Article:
Palace raps Facebook censorship

President Rodrigo Duterte's administration claimed Tuesday that Facebook was imposing censorship in the Philippines after the social media giant took down several propaganda networks in support of Duterte and his allies.

Facebook last week removed pages, accounts, groups and Instagram profiles that were allegedly targeting the Philippines for "coordinated inauthentic behavior" or manipulation campaigns on the platform.

Calling the removed accounts as part of the government's "advocacies," presidential spokesman Harry Roque said the removal of the pages could be considered censorship because Facebook did not classify these as "fake news."

"Fake news is not the issue now. The issue is, what is the effect of the removal of those pages?” Roque told reporters.

"The Philippine government submits it's a form of censorship.”

Roque also questioned Facebook's basis for the removal of certain accounts— many of which were in support of the President—hinting at bias in the move.

"The President was clear: this has to be discussed and the President does not condone censorship of pro-government advocacies. The point here is why do they remove pages that are in favor of the government?

And they allow pages against the government?”

Facebook’s removal of several pro-government pages had reached Malacañang and caught the attention of Duterte, who enjoys a wide range of support in the platform.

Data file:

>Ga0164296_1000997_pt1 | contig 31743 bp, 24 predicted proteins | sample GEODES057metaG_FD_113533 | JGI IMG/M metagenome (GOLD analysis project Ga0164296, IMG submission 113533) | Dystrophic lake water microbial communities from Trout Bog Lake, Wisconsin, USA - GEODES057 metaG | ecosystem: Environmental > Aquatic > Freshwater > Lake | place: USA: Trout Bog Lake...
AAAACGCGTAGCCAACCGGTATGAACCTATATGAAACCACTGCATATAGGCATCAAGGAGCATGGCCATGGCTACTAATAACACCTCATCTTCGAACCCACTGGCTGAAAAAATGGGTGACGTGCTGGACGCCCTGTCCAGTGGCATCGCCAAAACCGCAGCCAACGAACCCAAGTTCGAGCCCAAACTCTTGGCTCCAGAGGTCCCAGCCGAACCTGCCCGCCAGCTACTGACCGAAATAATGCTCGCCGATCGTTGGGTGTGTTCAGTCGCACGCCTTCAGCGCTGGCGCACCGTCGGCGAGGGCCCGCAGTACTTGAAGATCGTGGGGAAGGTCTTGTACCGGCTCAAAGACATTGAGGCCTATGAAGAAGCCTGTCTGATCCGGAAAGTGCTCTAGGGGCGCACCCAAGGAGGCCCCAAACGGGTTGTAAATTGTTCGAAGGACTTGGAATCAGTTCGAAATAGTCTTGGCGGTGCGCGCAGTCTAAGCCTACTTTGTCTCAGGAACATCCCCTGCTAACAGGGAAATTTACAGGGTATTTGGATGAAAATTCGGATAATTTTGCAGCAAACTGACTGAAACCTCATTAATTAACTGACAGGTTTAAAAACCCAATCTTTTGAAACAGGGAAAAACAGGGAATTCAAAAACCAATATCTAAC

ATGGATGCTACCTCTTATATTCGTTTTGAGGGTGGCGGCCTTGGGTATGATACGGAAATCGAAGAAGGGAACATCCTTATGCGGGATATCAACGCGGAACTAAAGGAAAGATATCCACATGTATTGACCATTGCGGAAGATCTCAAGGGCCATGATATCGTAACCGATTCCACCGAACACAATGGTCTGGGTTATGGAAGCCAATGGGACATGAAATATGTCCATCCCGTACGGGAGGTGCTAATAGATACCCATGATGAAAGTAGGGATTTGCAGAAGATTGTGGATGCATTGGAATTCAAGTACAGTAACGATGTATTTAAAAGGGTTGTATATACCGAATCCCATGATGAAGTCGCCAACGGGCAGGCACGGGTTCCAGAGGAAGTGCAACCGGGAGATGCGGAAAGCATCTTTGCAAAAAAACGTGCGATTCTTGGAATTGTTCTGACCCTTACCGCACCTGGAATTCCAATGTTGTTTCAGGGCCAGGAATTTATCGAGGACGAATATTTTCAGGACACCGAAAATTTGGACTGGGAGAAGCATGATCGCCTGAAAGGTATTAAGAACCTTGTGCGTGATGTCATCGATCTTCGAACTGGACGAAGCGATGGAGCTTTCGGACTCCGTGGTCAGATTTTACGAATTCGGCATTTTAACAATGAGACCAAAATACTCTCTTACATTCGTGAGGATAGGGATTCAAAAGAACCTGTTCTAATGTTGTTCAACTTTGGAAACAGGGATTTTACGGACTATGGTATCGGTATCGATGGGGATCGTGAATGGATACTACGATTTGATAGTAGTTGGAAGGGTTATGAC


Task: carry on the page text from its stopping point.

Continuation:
Facebook removes China-based, PH military and police-linked networks for “coordinated inauthentic behavior.”

In a late-night public address on Monday, Duterte invited Facebook for a talk as he noted that the government allows the US-based social media platform to operate in the Philippines, "hoping that you could help us also.

"Now, if government cannot espouse or advocate something which is for the good of the people, then what is your purpose here in my country?"

Meanwhile, Opposition Senator Leila De Lima said she welcomes Facebook’s preventive measure to dismantle and double down on the

“Rodrigo Duterte-Sara Duterte fake accounts and pages” as the election year nears and while there is a pandemic.

“We cannot simply forget that Facebook’s security and privacy issues had also compromised our national election in 2016,” De Lima said.

To redress this, she says, Facebook has to look out for the same template Duterte used in 2016, which the Davao-China group is now replicating in Sara Duterte for the 2022 election.

She expressed hope that Facebook will do a constant sanitation and clearing of all Duterte-China social media parasites.

“I also hope FB will no longer allow its platform to become a factory of coordinated lies and disinformation,” said De Lima who added she was not surprised with the proliferation of fake pro-Duterte Facebook pages.

On Sept. 23, Facebook head of security policy, Nathaniel Gleicher, announced they had removed two networks that exhibited coordinated inauthentic behavior or using a myriad of fake accounts to operate.

Gleicher noted that most of the content in the fake accounts — which were managed by people affiliated with various police and military agencies — revolved around criticism of the opposition, activism and communism.

The domestic network consisted of around 57 Facebook accounts, 31 pages and 20 Instagram accounts. The sites had over 276,000 followers on Facebook and 55,000 on Instagram.

The network had been most active, he noted, since 2019 when discussions about the Anti-Terrorism Act were at their peak.

Topics: Rodrigo Duterte , Anti-Terrorism Act , Facebook , Harry Roque , Fake news
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